4. Taking authority for decision-making too far up the chain

Behaviors: Many organizations say they want to empower their people, yet particularly in difficult times, the reverse is the tidal pull. Pulling too many decisions into committees, or up the leadership chain, making decisions on smaller issues or expenditures and not delegating them.

Unintended message it sends: you don’t trust people to make prudent or wise decisions.

Coaching bite: This may be a blind spot issue. Consider asking your people—which decisions do they feel they can make, yet that are being made beyond or above them?

5. Leading with the mindset that your people are not allowed to fail

Behaviors: However well-intentioned, if people are working at their best, sometimes they will fall down, or fail. Intervening, over-rehearsing, or otherwise being heavy-handedly protective of them.

Unintended message you send: I don’t trust that you can handle yourself well.

Coaching bites: While it’s a good practice to help your people avoid falling a mile, falling an inch or even a foot, can be an important—irreplaceable—learning experience, one that makes them more self-sufficient, and one that you deprive them of if you are being too heavy-handed in their “defense.”

6. Overriding your people’s input or feedback

Behaviors: Taking in input then (apparently to them) ignoring it without explanation. Asking for feedback, then overriding it.

Unintended message you send: I don’t trust the quality or insights of your input.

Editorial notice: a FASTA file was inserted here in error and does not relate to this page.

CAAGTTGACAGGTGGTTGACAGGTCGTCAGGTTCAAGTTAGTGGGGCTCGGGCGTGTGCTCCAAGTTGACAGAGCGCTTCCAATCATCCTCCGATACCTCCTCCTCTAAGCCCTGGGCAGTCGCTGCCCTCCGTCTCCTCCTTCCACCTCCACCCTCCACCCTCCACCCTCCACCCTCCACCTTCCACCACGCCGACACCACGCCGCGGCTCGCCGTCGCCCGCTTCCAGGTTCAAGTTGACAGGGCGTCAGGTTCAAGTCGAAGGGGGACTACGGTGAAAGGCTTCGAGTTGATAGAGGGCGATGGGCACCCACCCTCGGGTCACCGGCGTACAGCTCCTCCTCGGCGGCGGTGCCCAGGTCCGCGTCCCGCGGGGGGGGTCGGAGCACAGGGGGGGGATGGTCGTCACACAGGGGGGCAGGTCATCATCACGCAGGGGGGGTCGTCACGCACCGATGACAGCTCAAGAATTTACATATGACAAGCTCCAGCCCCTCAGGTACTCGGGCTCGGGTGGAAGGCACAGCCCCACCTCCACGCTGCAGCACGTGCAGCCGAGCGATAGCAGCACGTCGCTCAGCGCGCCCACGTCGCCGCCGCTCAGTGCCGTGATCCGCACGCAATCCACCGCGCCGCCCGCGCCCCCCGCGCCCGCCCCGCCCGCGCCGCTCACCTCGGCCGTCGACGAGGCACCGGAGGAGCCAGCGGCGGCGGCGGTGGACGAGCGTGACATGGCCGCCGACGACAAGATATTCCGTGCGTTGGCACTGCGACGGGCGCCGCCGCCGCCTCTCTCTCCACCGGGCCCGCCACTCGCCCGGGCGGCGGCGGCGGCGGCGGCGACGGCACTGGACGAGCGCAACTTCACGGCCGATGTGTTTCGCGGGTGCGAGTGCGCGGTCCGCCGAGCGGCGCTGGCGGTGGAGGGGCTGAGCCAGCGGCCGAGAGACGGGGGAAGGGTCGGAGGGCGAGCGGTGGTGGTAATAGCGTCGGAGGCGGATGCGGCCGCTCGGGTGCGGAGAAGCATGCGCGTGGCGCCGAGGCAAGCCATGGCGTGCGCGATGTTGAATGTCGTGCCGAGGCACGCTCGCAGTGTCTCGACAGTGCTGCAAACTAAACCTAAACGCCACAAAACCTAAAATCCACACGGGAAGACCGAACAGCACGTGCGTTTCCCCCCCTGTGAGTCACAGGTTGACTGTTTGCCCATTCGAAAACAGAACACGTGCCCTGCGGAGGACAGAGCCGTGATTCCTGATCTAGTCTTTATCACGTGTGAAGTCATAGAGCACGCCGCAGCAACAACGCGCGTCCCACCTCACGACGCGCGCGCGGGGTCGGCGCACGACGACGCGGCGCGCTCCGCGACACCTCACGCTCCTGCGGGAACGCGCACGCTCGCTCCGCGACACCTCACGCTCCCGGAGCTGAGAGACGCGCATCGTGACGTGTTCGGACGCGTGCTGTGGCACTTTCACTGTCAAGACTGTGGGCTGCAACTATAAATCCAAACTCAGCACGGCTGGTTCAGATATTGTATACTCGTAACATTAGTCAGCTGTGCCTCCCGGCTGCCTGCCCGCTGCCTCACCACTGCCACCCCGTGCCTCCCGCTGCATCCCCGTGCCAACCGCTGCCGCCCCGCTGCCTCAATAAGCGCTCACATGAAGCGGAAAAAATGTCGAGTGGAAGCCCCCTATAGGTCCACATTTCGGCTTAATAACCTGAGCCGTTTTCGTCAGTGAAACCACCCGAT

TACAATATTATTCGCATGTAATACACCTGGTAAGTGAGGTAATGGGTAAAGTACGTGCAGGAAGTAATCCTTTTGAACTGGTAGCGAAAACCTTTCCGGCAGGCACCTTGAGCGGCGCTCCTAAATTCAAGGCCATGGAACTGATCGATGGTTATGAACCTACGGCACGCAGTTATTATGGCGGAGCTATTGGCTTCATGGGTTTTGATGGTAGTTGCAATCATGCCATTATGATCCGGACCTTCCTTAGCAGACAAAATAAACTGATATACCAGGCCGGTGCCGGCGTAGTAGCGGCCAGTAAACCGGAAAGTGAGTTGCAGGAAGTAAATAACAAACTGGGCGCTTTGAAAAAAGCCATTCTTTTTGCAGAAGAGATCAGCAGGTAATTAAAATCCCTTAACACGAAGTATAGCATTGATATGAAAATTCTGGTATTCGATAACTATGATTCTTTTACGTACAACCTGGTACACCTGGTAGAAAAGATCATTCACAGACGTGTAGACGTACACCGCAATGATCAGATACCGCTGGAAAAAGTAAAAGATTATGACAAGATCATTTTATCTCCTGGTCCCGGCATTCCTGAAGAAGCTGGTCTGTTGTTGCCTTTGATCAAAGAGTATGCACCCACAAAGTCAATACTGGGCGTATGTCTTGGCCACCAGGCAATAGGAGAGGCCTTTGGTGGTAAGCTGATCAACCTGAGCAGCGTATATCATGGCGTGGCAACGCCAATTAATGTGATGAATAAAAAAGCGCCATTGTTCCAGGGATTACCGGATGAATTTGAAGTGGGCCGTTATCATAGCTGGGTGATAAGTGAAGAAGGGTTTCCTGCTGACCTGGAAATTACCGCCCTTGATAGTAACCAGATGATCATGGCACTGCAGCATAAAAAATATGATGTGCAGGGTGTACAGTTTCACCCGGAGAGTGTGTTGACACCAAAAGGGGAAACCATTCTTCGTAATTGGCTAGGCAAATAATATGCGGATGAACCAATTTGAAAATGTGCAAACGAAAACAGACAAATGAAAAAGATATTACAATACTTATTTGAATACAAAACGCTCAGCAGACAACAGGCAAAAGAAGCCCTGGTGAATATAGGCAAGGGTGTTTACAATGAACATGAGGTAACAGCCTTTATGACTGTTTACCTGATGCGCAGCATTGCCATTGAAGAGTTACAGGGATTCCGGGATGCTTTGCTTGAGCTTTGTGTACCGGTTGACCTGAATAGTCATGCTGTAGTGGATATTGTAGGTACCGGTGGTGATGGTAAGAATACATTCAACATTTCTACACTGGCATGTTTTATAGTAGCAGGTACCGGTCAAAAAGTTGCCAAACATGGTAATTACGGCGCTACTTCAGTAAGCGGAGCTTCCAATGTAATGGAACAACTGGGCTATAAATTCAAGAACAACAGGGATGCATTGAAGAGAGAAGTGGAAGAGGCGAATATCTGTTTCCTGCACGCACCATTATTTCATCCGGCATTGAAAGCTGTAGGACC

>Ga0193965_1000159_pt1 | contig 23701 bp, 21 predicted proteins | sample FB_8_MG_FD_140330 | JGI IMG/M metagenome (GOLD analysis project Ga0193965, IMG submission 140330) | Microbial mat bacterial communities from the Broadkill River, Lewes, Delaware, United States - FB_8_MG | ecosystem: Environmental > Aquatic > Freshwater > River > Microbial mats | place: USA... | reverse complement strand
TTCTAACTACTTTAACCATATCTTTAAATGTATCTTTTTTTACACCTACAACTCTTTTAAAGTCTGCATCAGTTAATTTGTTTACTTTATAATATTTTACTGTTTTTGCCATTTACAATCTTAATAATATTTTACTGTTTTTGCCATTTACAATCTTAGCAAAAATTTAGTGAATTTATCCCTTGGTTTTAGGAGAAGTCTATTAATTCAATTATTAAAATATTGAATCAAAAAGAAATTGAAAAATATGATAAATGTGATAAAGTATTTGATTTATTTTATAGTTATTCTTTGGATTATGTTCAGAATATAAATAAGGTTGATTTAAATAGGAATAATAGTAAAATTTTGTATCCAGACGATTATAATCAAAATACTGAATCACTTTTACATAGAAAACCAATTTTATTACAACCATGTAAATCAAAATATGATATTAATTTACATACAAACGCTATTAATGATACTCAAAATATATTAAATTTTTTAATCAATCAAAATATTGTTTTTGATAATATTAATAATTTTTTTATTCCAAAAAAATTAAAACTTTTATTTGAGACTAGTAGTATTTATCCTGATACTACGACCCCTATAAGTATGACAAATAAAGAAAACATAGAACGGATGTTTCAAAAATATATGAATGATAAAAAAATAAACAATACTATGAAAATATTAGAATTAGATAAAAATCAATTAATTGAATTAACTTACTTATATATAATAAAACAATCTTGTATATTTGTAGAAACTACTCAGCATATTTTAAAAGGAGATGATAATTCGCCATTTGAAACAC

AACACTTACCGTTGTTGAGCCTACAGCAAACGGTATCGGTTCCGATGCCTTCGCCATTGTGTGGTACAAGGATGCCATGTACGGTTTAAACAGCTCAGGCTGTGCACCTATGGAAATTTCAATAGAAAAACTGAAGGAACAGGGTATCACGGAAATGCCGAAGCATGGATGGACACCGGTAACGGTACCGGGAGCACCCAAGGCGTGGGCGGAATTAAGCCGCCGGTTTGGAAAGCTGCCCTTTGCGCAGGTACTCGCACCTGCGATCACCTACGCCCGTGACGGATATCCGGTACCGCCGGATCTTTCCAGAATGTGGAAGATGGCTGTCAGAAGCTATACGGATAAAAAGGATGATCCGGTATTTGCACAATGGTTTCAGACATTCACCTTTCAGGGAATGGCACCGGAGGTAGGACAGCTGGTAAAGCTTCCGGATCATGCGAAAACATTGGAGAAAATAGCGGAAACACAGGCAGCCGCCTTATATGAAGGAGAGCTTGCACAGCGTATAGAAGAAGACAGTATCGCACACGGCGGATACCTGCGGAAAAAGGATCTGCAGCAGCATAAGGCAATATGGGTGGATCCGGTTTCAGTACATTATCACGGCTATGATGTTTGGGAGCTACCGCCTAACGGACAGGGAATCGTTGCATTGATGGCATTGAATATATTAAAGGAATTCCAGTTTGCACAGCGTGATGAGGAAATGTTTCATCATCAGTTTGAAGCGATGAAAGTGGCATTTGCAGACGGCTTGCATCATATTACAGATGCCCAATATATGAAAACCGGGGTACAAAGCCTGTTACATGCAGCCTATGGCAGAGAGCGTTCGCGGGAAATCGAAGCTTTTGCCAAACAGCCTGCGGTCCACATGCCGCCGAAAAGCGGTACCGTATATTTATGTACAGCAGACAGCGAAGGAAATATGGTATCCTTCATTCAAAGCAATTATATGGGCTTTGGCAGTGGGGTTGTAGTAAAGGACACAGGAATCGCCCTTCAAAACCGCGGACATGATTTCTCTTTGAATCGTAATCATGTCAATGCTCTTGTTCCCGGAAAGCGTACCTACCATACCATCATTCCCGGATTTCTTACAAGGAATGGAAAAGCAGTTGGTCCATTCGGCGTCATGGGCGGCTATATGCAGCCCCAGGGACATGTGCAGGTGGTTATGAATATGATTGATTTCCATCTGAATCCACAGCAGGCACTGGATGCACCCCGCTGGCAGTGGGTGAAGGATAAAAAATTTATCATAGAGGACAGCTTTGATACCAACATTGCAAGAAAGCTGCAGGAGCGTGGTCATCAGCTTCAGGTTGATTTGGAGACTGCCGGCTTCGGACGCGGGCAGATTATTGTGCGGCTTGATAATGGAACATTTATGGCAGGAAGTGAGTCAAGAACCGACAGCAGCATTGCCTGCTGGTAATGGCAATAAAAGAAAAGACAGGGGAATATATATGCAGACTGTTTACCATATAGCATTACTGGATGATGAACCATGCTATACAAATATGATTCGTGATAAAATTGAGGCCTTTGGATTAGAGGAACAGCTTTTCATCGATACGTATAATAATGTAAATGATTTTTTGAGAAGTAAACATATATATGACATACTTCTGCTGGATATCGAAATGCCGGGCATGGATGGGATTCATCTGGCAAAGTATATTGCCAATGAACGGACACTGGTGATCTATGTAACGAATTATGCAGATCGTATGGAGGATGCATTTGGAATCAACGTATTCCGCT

Coaching bites: If you seek feedback or input, then choose to bypass or reject it, it’s important to share what was behind your decision. “You had good ideas, but we ran out of time / budget, and had to do the minimum,” or “I appreciated what you said, and hope we can take it to heart next time, but this time, X got in the way,” can help. Otherwise, you risk shutting them up / shutting them down, particularly when the stakes are higher.

7. Keeping your people under wraps

Behaviors: bringing your people along with you to an important presentation or moment, and not having them actively participate. Not giving your people opportunities to showcase their work.

Unintended message you send: I don’t trust you to do your best when the setting or stakes are higher.

Coaching bites: Again, if you are worried about your people presenting or showcasing in higher-stakes settings, then it’s important to address what’s worrying you. If not, then you may be in the habit of keeping your people under wraps, and that’s a habit that’s easily changed. Ask yourself: “What would need to happen for me to provide a platform for X to shine?”

Assuming one or a number of these MAY be an issue in your world, you can ask around, and see if there’s truth to any of them. If so, it probably wouldn’t hurt to try making some changes.